Strategies in writing a paragraph rubric

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Strategies in writing a paragraph rubric

Share In my previous post, There has got to be a better way to do this! How to start an Interdisciplinary PLCI explained how a group of teachers at Walla Walla High School joined forces to help their freshman students become better at writing with evidence.

Our first year as a Professional Learning Community PLC focused on identifying common language and high-impact strategies for teachers across disciplines. Here are some of our key findings: Use quotations to cite textual evidence in support of claims.

This was the highest-impact strategy for our students, although it is not without controversy. As a pre-assessment, our freshman students were tasked with reading grade-level material and making a claim in response to a question, supporting that claim with textual evidence.

The results caused us to change what we thought our work was going to be about. This was an eye-opener for me on just how important it is to discuss student work in a PLC.

Instead of gathering textual evidence, many of our students were simply writing their own ideas about the topic the text was about the importance of forensic evidence in court cases.

The writing was almost entirely student commentary instead of an argument paragraph. We decided we needed to teach our students how to identify evidence as well as provide more structure, scaffolds, and practice for this type of writing.

The practice of citing evidence using quotations is something will continue to use with most of our freshman and sophomore students, while transitioning our junior and senior level students toward more diverse methods of citing evidence. Employ common language and strategies across disciplines.

Our students may have six to seven different teachers each day, each with their own expectations. We wanted our students to save the space in their brains for progressing in their writing skills, not trying to remember which teacher wants them to cite paragraphs and which wants page numbers.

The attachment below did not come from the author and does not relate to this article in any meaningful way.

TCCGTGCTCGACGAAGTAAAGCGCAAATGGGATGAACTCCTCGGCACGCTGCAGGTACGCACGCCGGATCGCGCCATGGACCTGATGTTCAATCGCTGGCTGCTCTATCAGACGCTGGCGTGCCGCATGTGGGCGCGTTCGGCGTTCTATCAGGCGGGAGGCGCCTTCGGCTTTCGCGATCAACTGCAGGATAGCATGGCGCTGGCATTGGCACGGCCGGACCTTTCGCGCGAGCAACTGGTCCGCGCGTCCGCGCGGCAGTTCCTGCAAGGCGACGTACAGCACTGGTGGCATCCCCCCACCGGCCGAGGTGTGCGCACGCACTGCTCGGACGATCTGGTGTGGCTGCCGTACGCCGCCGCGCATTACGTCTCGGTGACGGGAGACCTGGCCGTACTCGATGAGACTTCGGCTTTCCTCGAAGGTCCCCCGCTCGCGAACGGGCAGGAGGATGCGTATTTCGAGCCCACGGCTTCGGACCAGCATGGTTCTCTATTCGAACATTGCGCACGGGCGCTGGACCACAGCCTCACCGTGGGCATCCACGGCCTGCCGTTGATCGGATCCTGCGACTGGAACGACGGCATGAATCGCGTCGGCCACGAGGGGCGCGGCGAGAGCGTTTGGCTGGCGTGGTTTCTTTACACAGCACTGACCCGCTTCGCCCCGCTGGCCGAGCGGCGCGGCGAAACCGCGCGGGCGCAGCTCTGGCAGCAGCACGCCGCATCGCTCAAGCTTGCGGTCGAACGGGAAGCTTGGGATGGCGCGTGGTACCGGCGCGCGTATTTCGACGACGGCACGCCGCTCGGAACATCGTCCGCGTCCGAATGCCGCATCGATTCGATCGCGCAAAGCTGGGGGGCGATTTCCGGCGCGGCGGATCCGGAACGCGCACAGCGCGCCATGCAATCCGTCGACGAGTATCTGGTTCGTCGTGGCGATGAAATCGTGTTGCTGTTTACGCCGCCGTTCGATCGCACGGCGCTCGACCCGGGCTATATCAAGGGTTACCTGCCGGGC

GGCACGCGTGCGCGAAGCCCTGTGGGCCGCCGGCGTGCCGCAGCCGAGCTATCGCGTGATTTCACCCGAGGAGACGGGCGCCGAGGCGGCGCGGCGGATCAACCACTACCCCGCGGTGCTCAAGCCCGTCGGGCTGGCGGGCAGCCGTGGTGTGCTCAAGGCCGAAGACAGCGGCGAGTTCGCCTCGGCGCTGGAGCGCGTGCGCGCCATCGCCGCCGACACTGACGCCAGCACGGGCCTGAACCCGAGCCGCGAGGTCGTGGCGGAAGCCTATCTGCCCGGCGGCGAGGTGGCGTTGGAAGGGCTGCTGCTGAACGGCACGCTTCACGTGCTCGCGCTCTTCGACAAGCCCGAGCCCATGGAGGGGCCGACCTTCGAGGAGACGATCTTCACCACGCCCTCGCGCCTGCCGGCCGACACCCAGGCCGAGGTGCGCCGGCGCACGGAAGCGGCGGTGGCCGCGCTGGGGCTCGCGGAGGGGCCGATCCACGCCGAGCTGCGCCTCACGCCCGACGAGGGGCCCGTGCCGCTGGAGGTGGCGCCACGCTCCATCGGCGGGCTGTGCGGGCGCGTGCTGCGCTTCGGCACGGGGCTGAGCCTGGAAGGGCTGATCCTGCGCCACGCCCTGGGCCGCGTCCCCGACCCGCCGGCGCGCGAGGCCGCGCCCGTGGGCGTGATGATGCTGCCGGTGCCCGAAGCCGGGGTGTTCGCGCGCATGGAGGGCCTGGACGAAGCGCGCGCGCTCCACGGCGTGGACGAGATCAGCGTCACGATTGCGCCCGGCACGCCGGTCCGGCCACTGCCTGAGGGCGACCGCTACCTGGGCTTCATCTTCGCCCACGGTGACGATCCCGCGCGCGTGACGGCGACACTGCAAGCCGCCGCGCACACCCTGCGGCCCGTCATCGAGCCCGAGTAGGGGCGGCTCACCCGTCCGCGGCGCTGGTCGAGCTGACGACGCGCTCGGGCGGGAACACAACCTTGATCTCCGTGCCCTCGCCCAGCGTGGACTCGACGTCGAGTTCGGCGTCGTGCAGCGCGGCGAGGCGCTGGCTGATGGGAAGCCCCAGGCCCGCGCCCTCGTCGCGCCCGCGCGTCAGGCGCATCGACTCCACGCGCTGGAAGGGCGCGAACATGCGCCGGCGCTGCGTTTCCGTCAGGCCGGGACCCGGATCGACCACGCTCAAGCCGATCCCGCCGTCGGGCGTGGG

Through our discussions, we discovered many commonalities between our courses. That makes writing easier for students and instruction easier for teachers because there is reinforcement for students throughout the day. One of the common strategies we agreed on for citing quotations as evidence is called Li-C-Q-Px3.

Student Models. When you need an example written by a student, check out our vast collection of free student models. Scroll through the list, or search for a mode of writing . Reading this book has given me the confidence I needed to teach writing. The information is presented in a clear, concise, easy-to-follow format and offers a myriad of ways to adapt the author's suggestions to your unique teaching style and to your class(es). First off, let’s be good little behaviorists and determine what writing a paragraph means. No room for subjectivity here. Let’s get on the same page. Let’s say a paragraph needs to include on topic sentences, use correct grammar and spelling, and include a topic sentence and concluding sentence.

Not only did this emphasize for students the fact that they needed to use direct quotations for textual evidence, but it also provided a specific structure that supported some of our reluctant writers.

With this strategy, a student first identifies or makes a claim, and uses this format to embed their supporting evidence. Here is an exemplar for a short summary of a science text.

Introduction

We frequently color-code our writing, particularly at the start of the year. This could be done with colored pencils for written work, but my students strongly prefer to type since it is much easier to edit.

The amount of evidence and commentary will vary depending on whether they are writing an argument paper in English or a summary of a science text, and often a second quotation, commentary, and a concluding statement will be included.

The PLC also developed rubrics and scaffolding templates for writing with evidence, but at the end of the school year we still had different versions for ELA, science, and social studies.